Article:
The Pirate Party of Sweden built itself on a platform of issues concerning copyright, government and corporate transparency, and the protection of online privacy, long before they would become politically salient in the decade following.
When the Pirate Party was formed by Swedish software developer Rick Falvinge, it faced a world that was only just waking up to the digital revolution that had dawned with the proliferation of high speed internet. In 2006, the world had yet to experience the political upheaval brought by Wikileaks, the Panama Papers, or the online vigilantism of groups such as Anonymous or Lulzsec. Yet, in an apparent act of premonition, the Pirate Party of Sweden built itself on a platform of issues concerning copyright, government and corporate transparency, and the protection of online privacy, long before they would become politically salient in the decade following.
With the increasing importance of these issues throughout the western world, the Pirate Movement has slowly increased its presence not only in terms of activity but in terms of electoral success. Much like the “movement” parties that have come before it, such as the Green Parties of the 1980s, the Pirate Party has been replicated throughout Europe in the past decade with varying degrees of presence and success. Like the early days of the Greens, the Pirate Parties have found their first representational footing in those countries with some form of proportional representation, which allows smaller parties a greater chance of gaining seats.
The party has had moderate accomplishments in its home country of Sweden, gaining its first ever seat in the European Parliament in the 2009 elections, though it has yet to hold a seat in the Riksdag (the Swedish parliament). In Germany, its presence has translated to local success in the Berlin state elections, with pirate contenders taking 15 seats in the Abgeordnetenhaus (state parliament of Berlin), as well as winning a seat in the 2014 European elections.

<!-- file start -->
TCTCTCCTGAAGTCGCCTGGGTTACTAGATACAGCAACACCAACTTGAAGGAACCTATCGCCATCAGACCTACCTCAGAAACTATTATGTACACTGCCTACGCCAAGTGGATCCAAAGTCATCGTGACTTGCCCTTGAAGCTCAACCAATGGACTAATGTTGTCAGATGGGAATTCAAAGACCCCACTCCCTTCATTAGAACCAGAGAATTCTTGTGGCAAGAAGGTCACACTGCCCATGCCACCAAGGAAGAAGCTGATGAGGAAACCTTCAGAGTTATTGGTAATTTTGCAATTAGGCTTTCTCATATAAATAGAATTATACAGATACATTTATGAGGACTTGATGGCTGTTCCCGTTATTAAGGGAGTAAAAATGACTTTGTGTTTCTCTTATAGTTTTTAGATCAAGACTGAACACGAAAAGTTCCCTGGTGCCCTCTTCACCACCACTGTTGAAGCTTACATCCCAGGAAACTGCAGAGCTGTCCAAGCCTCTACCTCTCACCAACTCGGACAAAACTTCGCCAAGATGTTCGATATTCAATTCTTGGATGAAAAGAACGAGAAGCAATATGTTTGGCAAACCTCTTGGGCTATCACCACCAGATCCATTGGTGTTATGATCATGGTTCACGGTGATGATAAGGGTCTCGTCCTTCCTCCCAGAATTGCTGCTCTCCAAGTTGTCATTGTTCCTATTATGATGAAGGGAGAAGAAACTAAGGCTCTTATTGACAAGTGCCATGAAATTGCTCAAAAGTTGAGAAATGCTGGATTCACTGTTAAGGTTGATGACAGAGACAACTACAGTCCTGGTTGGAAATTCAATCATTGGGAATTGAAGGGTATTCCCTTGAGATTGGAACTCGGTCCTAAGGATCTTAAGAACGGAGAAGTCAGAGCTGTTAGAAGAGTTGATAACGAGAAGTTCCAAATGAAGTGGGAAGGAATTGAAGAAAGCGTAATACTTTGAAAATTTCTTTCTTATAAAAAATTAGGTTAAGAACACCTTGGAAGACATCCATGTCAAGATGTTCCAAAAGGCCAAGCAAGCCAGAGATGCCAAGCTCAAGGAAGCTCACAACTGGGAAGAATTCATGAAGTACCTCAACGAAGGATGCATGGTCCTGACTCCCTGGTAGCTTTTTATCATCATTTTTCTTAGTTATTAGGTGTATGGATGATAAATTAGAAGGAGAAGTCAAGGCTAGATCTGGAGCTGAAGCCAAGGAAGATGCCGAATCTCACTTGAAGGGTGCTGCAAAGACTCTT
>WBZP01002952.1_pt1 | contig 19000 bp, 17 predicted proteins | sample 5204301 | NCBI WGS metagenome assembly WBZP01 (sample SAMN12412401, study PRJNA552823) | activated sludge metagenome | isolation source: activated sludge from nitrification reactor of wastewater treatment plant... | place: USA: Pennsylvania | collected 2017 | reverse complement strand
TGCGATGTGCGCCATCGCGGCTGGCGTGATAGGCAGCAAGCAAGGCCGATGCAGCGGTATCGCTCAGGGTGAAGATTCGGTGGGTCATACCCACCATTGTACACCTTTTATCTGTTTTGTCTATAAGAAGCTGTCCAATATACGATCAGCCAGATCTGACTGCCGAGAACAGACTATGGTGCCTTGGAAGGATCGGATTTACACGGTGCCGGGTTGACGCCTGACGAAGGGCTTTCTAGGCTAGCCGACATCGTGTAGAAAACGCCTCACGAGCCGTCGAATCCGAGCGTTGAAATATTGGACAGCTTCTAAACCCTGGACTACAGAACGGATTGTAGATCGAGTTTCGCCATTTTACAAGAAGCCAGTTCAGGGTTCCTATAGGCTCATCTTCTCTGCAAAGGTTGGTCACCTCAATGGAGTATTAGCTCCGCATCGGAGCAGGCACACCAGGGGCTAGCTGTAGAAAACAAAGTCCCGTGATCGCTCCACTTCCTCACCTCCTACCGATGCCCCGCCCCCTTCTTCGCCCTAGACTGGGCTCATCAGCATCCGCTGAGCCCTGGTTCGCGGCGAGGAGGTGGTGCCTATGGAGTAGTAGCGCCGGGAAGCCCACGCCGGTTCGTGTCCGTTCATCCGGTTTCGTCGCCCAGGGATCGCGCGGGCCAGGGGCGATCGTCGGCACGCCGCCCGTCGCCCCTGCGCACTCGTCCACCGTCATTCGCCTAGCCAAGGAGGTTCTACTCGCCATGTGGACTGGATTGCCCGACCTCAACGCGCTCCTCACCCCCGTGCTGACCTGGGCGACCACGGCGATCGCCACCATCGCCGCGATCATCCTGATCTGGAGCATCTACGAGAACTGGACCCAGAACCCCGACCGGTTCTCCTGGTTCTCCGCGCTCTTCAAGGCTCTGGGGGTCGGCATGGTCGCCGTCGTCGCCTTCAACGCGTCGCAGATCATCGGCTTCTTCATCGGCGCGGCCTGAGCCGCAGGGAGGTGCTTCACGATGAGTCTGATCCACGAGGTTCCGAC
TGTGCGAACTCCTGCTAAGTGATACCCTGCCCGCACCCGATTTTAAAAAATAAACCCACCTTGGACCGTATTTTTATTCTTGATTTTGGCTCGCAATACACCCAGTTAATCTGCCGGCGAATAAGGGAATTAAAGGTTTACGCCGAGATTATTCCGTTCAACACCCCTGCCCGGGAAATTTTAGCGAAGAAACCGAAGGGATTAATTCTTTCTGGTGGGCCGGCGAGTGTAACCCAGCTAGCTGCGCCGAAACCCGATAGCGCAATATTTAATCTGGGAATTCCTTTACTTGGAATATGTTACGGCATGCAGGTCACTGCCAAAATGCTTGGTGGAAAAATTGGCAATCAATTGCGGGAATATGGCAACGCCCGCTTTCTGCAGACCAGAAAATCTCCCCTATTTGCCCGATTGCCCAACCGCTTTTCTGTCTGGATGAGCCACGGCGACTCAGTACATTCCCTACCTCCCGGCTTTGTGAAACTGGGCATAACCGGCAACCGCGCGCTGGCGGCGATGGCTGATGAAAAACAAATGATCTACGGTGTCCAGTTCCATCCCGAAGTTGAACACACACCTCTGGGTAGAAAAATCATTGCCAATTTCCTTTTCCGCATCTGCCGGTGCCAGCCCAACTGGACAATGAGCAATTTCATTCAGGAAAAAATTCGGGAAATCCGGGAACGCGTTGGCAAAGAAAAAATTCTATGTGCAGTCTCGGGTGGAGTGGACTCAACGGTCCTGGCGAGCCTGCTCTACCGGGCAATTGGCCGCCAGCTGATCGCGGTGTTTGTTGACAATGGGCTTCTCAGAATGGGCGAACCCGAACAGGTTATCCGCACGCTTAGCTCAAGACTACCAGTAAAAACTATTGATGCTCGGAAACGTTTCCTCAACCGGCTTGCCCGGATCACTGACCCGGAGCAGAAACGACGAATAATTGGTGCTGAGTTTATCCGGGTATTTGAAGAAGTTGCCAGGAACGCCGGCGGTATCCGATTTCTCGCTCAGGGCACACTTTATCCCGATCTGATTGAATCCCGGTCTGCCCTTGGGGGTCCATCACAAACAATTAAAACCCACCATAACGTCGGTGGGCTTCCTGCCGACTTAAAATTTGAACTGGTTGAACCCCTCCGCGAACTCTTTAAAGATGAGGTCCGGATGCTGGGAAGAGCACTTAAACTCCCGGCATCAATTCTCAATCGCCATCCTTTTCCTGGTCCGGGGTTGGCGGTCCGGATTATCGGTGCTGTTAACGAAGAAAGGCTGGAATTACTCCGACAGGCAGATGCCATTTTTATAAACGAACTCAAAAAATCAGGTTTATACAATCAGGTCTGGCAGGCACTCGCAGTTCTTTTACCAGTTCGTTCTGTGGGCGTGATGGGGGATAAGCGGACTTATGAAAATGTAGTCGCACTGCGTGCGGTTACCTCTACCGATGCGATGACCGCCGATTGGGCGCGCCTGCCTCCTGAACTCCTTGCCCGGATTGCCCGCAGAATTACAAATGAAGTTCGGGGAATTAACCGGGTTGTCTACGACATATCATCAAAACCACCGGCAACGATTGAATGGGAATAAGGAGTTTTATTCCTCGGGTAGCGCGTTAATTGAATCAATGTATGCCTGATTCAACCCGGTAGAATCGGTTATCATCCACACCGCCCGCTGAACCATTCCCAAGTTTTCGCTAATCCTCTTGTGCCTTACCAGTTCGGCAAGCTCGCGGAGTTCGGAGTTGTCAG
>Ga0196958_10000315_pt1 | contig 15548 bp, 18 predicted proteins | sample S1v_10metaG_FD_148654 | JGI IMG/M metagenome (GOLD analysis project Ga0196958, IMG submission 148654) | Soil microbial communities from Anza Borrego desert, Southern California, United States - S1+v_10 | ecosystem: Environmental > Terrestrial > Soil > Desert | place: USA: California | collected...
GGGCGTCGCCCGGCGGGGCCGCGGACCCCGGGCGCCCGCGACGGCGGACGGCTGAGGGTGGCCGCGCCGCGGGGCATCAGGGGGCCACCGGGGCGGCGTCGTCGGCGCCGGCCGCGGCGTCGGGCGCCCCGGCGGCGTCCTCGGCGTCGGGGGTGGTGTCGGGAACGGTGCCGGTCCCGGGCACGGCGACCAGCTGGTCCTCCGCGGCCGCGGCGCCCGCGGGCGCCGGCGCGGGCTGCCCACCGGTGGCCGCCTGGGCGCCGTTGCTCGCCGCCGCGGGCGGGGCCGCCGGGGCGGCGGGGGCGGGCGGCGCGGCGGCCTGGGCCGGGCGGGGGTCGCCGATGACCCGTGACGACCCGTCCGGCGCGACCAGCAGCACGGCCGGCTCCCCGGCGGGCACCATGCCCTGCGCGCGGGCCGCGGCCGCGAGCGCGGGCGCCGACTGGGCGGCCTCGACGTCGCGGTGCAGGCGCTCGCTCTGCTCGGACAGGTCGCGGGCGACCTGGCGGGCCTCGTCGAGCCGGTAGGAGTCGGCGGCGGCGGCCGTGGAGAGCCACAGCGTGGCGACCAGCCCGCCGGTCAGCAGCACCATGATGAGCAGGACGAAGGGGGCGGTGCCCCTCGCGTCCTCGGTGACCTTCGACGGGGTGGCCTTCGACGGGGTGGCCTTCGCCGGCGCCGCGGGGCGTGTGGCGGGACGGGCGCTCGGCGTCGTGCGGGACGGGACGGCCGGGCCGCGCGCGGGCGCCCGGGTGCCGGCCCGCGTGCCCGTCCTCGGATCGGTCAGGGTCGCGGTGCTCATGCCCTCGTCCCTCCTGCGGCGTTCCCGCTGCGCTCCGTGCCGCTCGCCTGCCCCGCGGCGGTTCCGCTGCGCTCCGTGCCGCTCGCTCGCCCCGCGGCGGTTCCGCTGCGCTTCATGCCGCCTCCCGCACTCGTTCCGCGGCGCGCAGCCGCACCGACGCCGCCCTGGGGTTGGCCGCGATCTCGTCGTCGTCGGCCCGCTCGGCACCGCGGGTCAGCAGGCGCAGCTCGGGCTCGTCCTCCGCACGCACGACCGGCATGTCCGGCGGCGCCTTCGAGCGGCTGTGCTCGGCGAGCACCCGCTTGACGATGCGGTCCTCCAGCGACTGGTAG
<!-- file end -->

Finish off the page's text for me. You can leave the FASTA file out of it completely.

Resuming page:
Yet the Pirate Party’s greatest accomplishment has only come within this past month, with its sweeping success in the Icelandic national elections. Building upon their 2013 election debut, where they secured the movement’s first ever seats at national level, the party went from being the 6th biggest party to the 3rd, with 10 seats in the Althing, Iceland’s 63 seat parliament. In a country long used to the multi-party coalition building and confidence and supply deals that have only recently become a feature of Irish politics, the Icelandic Pirate Party has found itself in a powerful bargaining position as the parties begin the process of government formation.
With the largest party in the election, the Independence Party, having just 30% of the vote, it is unclear as to who will form the next government. Early indications suggest that it could comprise of either the centre-right grouping of the Independence Party and Progressive party, with support of smaller parties, or a broader coalition of the left consisting of the Pirate Party, the Left-Green Movement and Bright Future, with possible support from the Social Democrats.
The ensuing political vacuum introduced an appetite for newer, smaller parties that the Pirate Party subsequently filled, with its ideals of public accountability and transparency appealing to the mood of the Icelandic public.
Iceland has proven a particularly fertile ground for the mantra of the movement for a number of reasons. The country’s economy was one of the earliest and greatest victims of the financial crisis, losing its three largest banks to default in 2008. Iceland’s banking collapse was the largest of its kind, relative to the size of the country. The protests that followed set a tone of distrust over the ruling Independence Party, a centre-right group that had dominated Icelandic politics since the foundation of the state, and now found itself collapsing under the weight of the financial crisis. The ensuing political vacuum introduced an appetite for newer, smaller parties that the Pirate Party subsequently filled, with its ideals of public accountability and transparency appealing to the mood of the Icelandic public.